What is the focus of the clinical history to evaluate pediatric headache?

Updated: Jan 02, 2019
  • Author: J Ivan Lopez, MD, FAAN, FAHS; Chief Editor: George I Jallo, MD  more...
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Answer

A thorough history should be obtained in any child presenting with headache. The history should describe headache onset, duration, severity, and associated symptoms. A family history of migraines may be helpful in clarifying the diagnosis. A medication history should also be sought.

One study found that a structured interview tool known as the Diagnostic Interview of Headache Syndromes–Child Version (DIHS-C) was reliable and valid for detecting migraine in children and teens in clinical and community settings. [34] The DIHS-C had a sensitivity of 98% and a specificity of 61%. [35] The study authors suggested that this tool can be used in doctors’ offices as an initial history-gathering method administered by a nonphysician, and the treating physician can then use the information obtained.

Although the minority of headaches in children are due to serious underlying pathology, early recognition is paramount for appropriate diagnosis and management. Structural headaches frequently are caused by space-occupying lesions, inflammation, and/or an increase in intracranial pressure. Frequently, neurosurgical intervention is needed.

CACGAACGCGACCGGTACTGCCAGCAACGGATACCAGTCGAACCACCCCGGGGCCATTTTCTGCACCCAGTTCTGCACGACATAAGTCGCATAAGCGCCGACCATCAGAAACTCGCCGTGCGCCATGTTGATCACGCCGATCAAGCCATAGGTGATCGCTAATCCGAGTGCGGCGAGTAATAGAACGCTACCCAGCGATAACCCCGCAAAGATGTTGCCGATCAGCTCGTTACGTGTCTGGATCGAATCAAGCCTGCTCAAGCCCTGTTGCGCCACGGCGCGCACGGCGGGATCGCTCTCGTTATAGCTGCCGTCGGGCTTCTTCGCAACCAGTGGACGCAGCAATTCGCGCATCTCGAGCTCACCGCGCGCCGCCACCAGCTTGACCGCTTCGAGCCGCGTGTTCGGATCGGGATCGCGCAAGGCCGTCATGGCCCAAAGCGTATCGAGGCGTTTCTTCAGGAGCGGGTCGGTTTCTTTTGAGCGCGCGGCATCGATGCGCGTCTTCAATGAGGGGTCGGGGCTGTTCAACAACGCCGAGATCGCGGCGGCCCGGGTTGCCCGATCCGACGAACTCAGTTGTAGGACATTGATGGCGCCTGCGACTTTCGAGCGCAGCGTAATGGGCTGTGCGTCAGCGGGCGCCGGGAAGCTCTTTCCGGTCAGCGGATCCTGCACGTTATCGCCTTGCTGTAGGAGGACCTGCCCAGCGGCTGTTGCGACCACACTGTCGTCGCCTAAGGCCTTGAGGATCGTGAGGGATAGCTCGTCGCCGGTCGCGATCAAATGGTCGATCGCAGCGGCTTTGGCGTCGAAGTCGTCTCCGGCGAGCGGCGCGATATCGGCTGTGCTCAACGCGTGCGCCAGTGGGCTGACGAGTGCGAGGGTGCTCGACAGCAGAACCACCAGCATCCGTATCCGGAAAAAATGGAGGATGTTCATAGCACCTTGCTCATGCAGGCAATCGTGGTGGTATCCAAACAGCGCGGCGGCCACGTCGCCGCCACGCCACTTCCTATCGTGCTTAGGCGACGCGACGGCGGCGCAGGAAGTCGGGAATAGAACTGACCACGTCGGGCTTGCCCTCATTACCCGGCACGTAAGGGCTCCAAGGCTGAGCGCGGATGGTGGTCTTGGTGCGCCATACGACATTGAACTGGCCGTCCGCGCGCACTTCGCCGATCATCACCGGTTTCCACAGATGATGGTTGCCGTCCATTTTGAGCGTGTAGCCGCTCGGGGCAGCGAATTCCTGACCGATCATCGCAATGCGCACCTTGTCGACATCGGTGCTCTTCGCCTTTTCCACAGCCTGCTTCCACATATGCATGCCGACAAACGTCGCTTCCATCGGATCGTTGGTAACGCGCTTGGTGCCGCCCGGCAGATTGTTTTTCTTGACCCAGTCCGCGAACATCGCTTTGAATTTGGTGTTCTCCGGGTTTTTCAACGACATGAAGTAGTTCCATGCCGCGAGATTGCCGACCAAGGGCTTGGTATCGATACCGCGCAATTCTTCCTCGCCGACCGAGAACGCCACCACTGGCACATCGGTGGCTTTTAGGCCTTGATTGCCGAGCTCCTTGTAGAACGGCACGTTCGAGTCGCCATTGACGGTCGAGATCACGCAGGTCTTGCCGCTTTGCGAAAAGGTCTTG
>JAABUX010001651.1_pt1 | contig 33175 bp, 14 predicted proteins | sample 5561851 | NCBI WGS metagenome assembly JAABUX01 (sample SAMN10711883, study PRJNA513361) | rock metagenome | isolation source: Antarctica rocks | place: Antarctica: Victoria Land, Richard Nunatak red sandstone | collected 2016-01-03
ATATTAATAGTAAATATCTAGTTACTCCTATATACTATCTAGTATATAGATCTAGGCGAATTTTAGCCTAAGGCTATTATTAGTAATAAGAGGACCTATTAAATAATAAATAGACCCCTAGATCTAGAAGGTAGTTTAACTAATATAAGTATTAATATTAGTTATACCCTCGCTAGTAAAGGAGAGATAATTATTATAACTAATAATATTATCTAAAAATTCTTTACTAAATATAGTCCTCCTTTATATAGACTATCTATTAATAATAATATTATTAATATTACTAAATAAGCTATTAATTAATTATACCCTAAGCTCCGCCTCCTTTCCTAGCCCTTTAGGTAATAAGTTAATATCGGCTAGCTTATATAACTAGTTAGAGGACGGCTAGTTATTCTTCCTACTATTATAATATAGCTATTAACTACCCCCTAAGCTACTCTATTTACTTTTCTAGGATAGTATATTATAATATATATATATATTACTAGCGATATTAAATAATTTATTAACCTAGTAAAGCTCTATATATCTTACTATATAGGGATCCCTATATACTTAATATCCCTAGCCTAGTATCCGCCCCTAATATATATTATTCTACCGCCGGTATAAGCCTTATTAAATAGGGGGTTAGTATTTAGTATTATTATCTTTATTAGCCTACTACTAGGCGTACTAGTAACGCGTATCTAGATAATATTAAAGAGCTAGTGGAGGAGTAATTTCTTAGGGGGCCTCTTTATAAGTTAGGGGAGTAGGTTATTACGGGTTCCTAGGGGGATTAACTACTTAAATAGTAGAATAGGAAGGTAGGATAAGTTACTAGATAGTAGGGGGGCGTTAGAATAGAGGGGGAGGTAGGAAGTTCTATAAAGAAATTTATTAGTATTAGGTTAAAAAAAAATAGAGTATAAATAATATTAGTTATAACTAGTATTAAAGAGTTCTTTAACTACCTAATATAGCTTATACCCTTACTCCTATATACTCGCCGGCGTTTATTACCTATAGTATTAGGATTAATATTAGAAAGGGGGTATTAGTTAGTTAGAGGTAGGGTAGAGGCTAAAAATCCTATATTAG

No single sign or symptom indicates a structural etiology; however, several signs and symptoms warrant further investigation. Headaches due to increased intracranial pressure may be worse in the morning and improve as the day progresses or may be aggravated by sneezing, coughing, or straining. Headaches persistently localized to the occipital region warrant attention (as do any focal neurologic signs or symptoms with or without headache).

Worsening of headache severity and/or frequency (especially with rapid progression) may also suggest an intracranial pathologic process, as may any significant change in a previously diagnosed headache syndrome. Failure of an adequate trial of headache therapy may imply an incorrect diagnosis.

Children with a prior history of epilepsy may have a generalized or focal headache after a seizure. Headaches may also accompany the aura prior to a seizure.


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